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Monday, September 16, 2019   Search
You are here: RE: THINGS KOREAN * Articles & Info * The Economics of English
Koreans Learn English and Get 'A' for Effort
 
THE ECONOMICS OF ENGLISH
  
By JEON Hyo-Chan, Samsung Economic Research Institute
 
I. The Dominant Language
 
In this era of knowledge-based revolution, where knowledge is essential for creating value, the English language has become the most influential tool for conducting global communication. It doesn't matter that English is spoken by only 8% of the world's population as their first language. What does matter is that English functions as the main language for creating and exchanging knowledge all over the world.
 
The English language is accepted as the common language for commerce and knowledge. Three quarters of the world's top 100 universities listed by Newsweek magazine recently for helping to create knowledge are located in countries where English is the first language of communication. Thus, English plays a pivotal role in acquiring and spreading knowledge. It is estimated that about 70% of information delivered on the Internet uses English; and English is the dominant language used in writing intellectual and scientific journals.
  
Koreans spend substantial time and energy learning English. Between 2004 and 2005, 102,340 Koreans sat for TOEFL (Test of English as a Foreign Language). Koreans represented 18.5% of the total 554,942 people taking the test worldwide. According to Korea's Munhwa Broadcasting Corporation (MBC), each Korean student spends an average of 15,548 hours learning English from middle school through college. If you add the portion of preschoolers taking English in kindergarten, Korea spends an enormous amount of time studying the language.
 
Koreans do not simply spend a lot of time studying English. According to an estimate by Samsung Economic Research Institute, Koreans spend a total of 14.3 trillion Won annually for taking private English tutoring classes. In addition, they spend 700 billion Won a year applying for tests evaluating their English proficiency. Together, these two expenses accounted for 1.9% of Korea's nominal GDP (806.6 trillion Won) in 2005. Overall, it's a staggering cost. Japan, which has more than two and a half times Korea's population, spends far less. According to estimates, Japanese people spend 5 trillion Won (628.3 billion yen) annually on private English tutoring and English proficiency tests.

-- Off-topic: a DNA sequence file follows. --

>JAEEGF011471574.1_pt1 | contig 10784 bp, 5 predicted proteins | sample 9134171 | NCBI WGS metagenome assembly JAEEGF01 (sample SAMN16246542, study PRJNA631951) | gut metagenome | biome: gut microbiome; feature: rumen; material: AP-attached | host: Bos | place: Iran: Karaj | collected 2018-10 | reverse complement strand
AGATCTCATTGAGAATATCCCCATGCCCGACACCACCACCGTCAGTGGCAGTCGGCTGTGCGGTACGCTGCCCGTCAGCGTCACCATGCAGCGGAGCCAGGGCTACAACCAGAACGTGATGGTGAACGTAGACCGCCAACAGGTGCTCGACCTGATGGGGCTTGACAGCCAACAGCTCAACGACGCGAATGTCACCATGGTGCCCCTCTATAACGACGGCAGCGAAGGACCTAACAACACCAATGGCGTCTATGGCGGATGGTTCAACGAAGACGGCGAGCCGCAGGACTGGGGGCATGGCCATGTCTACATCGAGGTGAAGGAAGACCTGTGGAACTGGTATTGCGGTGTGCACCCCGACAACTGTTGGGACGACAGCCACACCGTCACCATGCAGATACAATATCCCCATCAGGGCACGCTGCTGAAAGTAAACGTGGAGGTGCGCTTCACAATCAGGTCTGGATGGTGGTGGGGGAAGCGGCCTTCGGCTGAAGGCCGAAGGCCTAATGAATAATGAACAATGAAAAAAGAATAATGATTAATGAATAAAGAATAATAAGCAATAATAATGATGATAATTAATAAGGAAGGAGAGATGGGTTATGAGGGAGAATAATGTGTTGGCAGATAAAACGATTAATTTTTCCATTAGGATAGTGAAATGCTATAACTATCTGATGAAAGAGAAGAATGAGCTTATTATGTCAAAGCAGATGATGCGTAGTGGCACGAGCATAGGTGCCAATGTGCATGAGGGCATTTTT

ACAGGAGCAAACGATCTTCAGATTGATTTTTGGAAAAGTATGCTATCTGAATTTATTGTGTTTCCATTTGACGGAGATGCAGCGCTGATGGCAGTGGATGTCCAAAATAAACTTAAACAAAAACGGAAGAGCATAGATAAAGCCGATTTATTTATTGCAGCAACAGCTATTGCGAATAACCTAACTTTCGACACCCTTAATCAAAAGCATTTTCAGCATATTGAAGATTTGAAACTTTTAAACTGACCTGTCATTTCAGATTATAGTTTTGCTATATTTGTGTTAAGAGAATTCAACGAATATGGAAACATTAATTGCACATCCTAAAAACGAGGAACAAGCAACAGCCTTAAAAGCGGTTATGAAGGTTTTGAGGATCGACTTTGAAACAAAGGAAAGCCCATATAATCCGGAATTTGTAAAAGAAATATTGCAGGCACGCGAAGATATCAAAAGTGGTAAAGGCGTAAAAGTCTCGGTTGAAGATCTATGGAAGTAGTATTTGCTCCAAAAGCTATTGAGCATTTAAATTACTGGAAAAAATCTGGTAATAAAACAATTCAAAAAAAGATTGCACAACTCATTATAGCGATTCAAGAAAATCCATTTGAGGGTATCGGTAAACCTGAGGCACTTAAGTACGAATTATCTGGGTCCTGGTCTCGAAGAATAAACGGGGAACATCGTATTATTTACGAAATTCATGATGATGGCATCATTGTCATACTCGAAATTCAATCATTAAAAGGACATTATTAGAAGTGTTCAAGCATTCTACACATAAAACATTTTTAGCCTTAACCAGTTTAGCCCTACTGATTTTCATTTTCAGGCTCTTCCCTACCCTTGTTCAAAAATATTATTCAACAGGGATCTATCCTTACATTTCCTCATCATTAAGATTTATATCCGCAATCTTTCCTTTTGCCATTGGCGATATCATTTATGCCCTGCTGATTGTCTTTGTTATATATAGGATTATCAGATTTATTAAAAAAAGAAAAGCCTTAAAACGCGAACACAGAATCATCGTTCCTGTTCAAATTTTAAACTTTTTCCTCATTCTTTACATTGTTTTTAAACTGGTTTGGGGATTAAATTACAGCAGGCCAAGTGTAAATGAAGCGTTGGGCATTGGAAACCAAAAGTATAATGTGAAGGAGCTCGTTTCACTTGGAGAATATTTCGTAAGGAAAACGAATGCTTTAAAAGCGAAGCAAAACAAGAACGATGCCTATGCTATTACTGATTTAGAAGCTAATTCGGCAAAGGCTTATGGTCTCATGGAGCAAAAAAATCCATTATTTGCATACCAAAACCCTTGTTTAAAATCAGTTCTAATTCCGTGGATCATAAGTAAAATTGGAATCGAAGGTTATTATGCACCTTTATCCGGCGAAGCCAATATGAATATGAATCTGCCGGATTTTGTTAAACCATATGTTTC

One would expect that spending so much time and money on English language should make Koreans highly proficient in English. Not so. According to a survey taken by the Political and Economic Risk Consultancy in Hong Kong, foreigners rate Koreans as the worst communicators in English among 12 Asian countries.
 
Koreans freely admit this fact. In a 2003 survey by the Seoul metropolitan government, 74.2% of people polled said that had difficulty communicating in English.
 
This is a troubling trend. In the current era of globalization, English is indisputably a major tool for promoting international competitiveness. The English language opens access to quality information and ensures participation in the global knowledge network. To remain globally competitive, Koreans must be able to use their English skills. Their communication skills in English should be used to build an economic infrastructure on which they can upgrade their competitiveness - individually as well as nationally.
 
II. The Power of English
  
1. Business opportunities
  
For Korea to become the "knowledge hub" of Northeast Asia, it needs to attract core units of the leading multinational companies. By doing so, it opens access to the global knowledge network and further expands business opportunities. An abundant pool of competent workers who are fluent in English and armed with expertise is an essential asset for attracting global companies to Korea.